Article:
“The reason so many people don’t rate fish highly is because they’re used to eating it when it’s not at its freshest and whether it is cause or effect, many people simply won’t pay the price for the best, which is fresh seafood.”
For the best seafood restaurants NSW he lists: Sepia, Sydney. The Boathouse at Blackwattle Bay, Sydney. Firedoor, Sydney. Fins, Kingscliff. Bondi’s Best, Sydney. Rick Stein at Bannisters, Mollymook. Sokyo, Sydney. Rockpool, Sydney. Cafe Nice, Sydney. North Bondi Fish, Sydney.”
Written by John Susman, director of seafood industry agency Fishtales, at Coogee in Sydney. Read his full article
Travellers’ table article: “Where to eat and drink on NSW’s South Coast”, December 15, 2015
“The summer playground for Australia’s southern capitals: Sydney, Canberra and Melbourne people come to the Mollymook Milton Ulladulla area for the fishing, beaches, boating and now, the food.
It’s no wonder that English celebrity chef Rick Stein made this town home to his antipodean restaurant, Rick Stein at Bannisters luxury hotel. The dining room overlooks the ocean and is set out with white linen on tables and fabric covered chairs. The tacit mantra here is best quality seafood served simply, with oysters from four South Coast locations to sashimi of marlin, swordfish, salmon and snapper. Stein’s chefs might tart it up a bit with a madras fish curry or nod to Old Blighty with a fish pie: morsels of snapper, salmon, trevalla, scallops and mushrooms in a creamy veloute with gratinated cheese and breadcrumb crust. Book ahead as it’s always busy.” Written by Richard Cornish. Read there full article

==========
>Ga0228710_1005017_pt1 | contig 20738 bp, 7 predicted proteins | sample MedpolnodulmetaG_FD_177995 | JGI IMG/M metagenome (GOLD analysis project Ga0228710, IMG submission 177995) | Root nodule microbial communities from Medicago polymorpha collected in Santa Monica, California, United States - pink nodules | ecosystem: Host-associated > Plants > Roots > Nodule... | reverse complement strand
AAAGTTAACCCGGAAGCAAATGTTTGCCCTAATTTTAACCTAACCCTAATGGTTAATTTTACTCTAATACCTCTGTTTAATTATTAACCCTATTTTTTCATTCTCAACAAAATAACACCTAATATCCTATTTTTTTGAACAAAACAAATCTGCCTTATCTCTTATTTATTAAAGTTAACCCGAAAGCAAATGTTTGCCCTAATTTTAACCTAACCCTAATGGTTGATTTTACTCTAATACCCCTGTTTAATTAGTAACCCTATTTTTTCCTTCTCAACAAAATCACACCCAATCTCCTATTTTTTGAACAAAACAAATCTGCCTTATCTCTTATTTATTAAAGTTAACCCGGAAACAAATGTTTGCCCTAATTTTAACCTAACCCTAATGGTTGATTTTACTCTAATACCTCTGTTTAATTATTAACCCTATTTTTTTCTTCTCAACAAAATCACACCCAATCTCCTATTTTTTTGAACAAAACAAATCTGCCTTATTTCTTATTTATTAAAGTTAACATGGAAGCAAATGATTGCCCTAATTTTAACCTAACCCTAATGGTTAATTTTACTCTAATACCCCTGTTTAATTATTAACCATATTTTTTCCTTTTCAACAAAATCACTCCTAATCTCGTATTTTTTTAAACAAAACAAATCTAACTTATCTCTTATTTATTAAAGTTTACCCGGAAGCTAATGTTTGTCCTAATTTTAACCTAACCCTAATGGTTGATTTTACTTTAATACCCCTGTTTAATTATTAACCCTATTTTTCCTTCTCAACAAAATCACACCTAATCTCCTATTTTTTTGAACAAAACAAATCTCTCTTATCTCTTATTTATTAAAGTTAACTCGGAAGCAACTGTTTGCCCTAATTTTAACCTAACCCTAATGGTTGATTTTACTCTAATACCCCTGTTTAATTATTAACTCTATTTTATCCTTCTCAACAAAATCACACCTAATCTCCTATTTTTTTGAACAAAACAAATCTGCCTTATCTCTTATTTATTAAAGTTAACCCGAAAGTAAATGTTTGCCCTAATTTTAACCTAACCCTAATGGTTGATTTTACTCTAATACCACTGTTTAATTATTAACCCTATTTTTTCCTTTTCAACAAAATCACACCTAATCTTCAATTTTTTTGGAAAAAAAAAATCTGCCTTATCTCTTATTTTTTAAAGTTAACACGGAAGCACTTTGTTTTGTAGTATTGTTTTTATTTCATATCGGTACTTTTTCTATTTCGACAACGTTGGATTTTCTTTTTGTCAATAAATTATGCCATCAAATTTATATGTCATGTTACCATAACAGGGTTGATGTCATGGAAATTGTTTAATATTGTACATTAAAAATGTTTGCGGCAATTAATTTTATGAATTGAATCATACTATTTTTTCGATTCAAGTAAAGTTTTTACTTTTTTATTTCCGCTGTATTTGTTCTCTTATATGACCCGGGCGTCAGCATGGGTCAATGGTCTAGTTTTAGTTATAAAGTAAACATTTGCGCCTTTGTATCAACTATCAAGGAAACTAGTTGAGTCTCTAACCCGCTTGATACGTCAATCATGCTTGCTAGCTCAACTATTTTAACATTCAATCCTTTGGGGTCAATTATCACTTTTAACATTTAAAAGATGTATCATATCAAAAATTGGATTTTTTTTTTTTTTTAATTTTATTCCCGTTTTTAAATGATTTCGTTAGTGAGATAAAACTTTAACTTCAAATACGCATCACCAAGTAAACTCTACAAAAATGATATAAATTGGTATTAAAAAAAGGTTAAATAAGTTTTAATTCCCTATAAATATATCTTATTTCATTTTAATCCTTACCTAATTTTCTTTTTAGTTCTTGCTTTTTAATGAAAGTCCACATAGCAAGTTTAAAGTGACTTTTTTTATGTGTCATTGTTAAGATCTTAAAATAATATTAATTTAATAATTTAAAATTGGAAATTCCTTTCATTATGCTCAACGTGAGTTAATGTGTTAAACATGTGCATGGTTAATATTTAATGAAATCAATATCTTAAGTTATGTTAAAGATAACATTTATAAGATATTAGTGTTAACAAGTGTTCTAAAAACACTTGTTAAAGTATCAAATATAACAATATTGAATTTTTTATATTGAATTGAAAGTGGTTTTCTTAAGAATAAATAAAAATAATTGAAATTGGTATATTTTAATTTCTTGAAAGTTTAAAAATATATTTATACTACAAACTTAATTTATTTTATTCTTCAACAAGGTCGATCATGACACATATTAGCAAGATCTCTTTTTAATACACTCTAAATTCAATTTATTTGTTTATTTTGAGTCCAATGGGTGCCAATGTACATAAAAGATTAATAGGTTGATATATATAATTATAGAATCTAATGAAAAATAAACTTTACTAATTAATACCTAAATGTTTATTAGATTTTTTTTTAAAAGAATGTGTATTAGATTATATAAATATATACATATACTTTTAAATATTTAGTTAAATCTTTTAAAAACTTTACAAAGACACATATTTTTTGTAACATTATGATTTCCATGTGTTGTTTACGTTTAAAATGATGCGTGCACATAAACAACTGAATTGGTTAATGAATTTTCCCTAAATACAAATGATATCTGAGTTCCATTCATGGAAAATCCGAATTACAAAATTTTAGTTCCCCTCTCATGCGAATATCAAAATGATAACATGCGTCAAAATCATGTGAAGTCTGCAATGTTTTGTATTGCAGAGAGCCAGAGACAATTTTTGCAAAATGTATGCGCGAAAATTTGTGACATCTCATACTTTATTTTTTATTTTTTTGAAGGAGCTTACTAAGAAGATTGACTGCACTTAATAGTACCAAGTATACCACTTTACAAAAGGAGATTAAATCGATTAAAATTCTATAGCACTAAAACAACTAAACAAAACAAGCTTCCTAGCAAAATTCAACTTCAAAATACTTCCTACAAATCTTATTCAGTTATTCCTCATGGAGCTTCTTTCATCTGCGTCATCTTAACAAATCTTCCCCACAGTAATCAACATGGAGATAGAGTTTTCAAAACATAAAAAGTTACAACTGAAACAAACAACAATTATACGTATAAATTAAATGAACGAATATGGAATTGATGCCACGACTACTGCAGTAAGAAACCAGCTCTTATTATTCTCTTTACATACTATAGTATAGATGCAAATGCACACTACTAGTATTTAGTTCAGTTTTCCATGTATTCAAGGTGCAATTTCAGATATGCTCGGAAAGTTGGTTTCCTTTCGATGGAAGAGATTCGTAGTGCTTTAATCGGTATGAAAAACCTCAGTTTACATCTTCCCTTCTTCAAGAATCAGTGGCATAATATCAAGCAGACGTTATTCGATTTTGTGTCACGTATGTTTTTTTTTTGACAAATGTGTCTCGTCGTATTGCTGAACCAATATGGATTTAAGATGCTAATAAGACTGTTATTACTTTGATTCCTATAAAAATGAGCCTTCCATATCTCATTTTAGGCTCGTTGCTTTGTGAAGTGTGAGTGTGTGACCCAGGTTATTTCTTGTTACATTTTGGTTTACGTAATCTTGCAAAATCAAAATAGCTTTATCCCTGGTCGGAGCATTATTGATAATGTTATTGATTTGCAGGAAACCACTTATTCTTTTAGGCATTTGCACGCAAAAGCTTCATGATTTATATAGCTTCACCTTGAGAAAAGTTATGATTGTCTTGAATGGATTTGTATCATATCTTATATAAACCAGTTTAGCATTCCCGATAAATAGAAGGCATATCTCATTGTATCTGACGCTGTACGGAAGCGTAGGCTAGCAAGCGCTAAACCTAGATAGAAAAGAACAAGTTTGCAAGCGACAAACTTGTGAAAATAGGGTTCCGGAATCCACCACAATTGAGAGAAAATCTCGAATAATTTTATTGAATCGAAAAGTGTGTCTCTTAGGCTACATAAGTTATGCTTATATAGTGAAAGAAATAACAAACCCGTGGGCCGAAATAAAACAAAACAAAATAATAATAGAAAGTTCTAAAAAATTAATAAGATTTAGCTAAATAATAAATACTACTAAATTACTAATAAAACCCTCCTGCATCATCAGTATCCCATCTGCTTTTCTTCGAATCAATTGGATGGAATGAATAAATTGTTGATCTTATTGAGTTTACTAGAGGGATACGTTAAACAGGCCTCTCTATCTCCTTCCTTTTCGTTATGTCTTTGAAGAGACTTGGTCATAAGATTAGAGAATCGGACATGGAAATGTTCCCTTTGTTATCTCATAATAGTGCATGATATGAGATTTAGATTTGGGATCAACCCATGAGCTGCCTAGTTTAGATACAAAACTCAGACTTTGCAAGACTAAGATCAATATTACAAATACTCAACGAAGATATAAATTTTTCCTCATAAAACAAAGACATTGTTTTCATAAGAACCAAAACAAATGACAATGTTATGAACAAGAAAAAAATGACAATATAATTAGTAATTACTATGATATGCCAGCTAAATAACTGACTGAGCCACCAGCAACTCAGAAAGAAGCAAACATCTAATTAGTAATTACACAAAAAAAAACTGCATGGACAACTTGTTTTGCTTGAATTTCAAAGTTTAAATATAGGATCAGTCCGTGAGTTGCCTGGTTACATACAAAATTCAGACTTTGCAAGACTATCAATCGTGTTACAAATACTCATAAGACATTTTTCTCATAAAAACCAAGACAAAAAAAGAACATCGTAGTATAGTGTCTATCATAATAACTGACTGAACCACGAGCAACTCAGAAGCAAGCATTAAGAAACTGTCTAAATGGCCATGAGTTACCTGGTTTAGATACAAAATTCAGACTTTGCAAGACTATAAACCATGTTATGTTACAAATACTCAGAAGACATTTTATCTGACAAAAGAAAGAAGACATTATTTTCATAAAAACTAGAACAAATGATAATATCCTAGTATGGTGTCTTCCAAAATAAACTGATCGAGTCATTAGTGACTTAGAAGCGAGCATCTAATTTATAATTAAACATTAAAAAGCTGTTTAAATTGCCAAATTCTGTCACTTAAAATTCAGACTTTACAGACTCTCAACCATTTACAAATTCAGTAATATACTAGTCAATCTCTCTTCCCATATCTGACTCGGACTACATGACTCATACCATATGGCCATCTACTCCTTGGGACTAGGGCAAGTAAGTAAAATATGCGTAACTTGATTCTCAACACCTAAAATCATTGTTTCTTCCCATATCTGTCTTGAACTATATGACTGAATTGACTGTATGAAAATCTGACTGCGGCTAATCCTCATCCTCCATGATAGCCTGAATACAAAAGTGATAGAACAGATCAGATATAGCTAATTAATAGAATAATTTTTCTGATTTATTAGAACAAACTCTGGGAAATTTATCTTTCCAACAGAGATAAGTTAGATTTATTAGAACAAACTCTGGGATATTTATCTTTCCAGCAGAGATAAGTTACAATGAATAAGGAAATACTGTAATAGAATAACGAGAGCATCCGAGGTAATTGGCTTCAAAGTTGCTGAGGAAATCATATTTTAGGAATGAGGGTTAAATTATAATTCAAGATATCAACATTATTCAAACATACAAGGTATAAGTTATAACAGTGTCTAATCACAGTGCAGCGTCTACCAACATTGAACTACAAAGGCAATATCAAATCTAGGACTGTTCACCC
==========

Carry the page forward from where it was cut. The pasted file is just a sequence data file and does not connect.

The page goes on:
‘Sun-Herald’ article ‘Traveller on Sunday, October 2015:
Quote: “There are two things about dining at Rick Stein’s celebrated restaurant overlooking the ocean at Mollymook that don’t come as a surprise.
Firstly, the menu is almost entirely seafood. Tonight there is only one dish on the menu (not including dessert or side dishes) which doesn’t include fish or seafood: braised lamb shank with potato fondant, eschallots and peas.